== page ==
NSA On the Defensive After Rules Violations Revealed

Put it out of its misery


The National Security Agency sought Friday to defend its operation of sensitive spy programs in the wake of revelations it had violated its own privacy rules on nearly 3,000 occasions.

The NSA's director of compliance, John DeLong, repeatedly said in a conference call with reporters that the 2,776 violations reflected no willful effort to violate Americans' privacy. "NSA has a zero-tolerance policy for willful misconduct," Mr. DeLong said. "None of the incidents that were in the document released were willful."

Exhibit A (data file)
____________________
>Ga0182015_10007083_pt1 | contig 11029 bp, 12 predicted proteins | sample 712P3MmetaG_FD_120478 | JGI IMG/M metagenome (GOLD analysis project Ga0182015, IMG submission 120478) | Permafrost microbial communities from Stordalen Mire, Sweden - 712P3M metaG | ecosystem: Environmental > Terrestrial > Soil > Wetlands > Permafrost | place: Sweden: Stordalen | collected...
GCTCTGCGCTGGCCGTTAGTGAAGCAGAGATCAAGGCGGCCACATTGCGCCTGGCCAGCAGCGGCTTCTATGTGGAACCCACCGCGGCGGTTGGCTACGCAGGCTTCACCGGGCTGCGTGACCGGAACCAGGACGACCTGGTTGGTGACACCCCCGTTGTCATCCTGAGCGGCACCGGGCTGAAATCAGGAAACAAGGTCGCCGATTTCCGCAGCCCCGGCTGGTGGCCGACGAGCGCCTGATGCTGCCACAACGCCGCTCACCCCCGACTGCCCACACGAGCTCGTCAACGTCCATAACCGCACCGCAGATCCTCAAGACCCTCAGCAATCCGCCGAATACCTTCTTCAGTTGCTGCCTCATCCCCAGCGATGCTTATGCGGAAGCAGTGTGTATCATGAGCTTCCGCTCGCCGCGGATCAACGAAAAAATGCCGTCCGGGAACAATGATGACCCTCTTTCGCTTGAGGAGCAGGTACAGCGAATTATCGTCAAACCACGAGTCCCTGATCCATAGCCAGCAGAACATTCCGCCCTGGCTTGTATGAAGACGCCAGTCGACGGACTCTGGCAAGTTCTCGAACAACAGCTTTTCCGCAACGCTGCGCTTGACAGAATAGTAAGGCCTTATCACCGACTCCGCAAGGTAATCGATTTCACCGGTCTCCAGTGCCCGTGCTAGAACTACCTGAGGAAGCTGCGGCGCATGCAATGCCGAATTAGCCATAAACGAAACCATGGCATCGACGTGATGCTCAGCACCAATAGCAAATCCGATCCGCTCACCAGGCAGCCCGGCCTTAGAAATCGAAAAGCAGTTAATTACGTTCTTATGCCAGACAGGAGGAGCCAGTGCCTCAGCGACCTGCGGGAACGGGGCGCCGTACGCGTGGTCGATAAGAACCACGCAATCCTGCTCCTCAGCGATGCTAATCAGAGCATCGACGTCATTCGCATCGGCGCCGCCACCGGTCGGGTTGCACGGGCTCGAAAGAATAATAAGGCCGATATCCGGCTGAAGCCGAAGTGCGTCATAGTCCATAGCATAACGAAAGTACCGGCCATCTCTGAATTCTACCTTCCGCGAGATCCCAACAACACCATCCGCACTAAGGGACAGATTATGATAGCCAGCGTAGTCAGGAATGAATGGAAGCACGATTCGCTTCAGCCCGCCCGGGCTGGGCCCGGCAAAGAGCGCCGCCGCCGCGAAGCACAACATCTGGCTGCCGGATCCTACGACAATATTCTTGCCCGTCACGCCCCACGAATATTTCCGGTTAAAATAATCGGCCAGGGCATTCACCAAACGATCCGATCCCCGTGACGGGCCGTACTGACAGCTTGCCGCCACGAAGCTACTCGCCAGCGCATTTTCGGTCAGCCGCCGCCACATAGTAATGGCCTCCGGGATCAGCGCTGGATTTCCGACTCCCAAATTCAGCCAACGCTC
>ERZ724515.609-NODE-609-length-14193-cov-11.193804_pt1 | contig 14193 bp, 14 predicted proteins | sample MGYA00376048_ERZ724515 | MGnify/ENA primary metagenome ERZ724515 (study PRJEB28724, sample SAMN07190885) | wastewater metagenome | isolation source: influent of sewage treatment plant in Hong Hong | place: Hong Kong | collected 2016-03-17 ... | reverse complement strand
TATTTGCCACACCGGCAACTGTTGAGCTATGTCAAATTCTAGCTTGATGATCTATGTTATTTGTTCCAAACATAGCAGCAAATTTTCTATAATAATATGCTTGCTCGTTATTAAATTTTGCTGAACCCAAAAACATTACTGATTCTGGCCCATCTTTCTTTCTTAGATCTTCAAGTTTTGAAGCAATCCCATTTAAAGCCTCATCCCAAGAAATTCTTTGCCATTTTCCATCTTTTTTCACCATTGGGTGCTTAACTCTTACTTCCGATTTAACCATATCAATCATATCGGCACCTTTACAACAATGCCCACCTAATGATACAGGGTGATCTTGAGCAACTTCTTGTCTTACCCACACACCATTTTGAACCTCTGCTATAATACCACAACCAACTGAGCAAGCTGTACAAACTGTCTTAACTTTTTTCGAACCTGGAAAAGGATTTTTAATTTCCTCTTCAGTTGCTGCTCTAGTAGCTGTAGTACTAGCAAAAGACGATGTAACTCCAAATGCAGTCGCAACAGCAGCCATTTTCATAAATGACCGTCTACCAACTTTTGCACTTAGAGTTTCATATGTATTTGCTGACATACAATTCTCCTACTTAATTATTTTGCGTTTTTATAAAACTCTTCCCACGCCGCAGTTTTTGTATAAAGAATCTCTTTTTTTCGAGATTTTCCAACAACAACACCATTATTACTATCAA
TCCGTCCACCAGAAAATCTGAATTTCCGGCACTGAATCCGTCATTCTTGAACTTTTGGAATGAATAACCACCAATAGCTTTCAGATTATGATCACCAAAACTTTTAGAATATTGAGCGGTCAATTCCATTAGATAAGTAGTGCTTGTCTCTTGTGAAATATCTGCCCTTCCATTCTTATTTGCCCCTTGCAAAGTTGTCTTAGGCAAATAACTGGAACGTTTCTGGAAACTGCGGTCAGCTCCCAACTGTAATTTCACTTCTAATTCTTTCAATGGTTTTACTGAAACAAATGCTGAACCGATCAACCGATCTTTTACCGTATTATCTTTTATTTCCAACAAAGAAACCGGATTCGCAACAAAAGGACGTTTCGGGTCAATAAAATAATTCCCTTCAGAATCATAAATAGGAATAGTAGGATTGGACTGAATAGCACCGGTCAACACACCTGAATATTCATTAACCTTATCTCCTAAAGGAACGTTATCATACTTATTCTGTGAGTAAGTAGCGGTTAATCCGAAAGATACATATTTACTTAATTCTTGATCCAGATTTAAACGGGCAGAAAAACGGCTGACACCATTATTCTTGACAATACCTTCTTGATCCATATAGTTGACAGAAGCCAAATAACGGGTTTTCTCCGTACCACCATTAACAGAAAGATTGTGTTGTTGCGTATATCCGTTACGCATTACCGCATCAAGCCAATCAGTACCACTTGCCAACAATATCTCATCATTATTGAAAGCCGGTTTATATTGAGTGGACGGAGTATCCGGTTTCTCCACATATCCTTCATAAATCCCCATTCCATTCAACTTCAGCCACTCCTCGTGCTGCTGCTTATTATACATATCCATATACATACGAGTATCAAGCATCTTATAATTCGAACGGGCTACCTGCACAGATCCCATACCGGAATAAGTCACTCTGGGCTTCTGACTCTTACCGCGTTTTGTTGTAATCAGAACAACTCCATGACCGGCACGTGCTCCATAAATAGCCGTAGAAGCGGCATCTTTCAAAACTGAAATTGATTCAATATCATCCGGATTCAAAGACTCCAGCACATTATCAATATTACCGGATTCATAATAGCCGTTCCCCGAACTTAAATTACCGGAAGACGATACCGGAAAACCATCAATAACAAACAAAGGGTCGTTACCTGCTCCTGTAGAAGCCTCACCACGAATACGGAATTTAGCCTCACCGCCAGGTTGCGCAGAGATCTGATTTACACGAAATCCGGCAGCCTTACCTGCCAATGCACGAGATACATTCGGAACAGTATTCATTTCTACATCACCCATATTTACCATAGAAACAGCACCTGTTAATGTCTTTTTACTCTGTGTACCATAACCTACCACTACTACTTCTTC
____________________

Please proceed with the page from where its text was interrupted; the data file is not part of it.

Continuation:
Mr. DeLong reported, however, "a couple" of willful violations in the past decade. He didn't provide details. "No one at NSA thinks a mistake is OK, but those kinds of reports are designed and generated to make sure we understand when mistakes occur," he said.

Mr. DeLong's comments were the NSA's most direct effort to date to counter mounting concern over its spy activities and their effect on Americans since former NSA contractor Edward Snowden began making classified documents public. The internal audit report on privacy violations was revealed by the Washington Post Thursday night.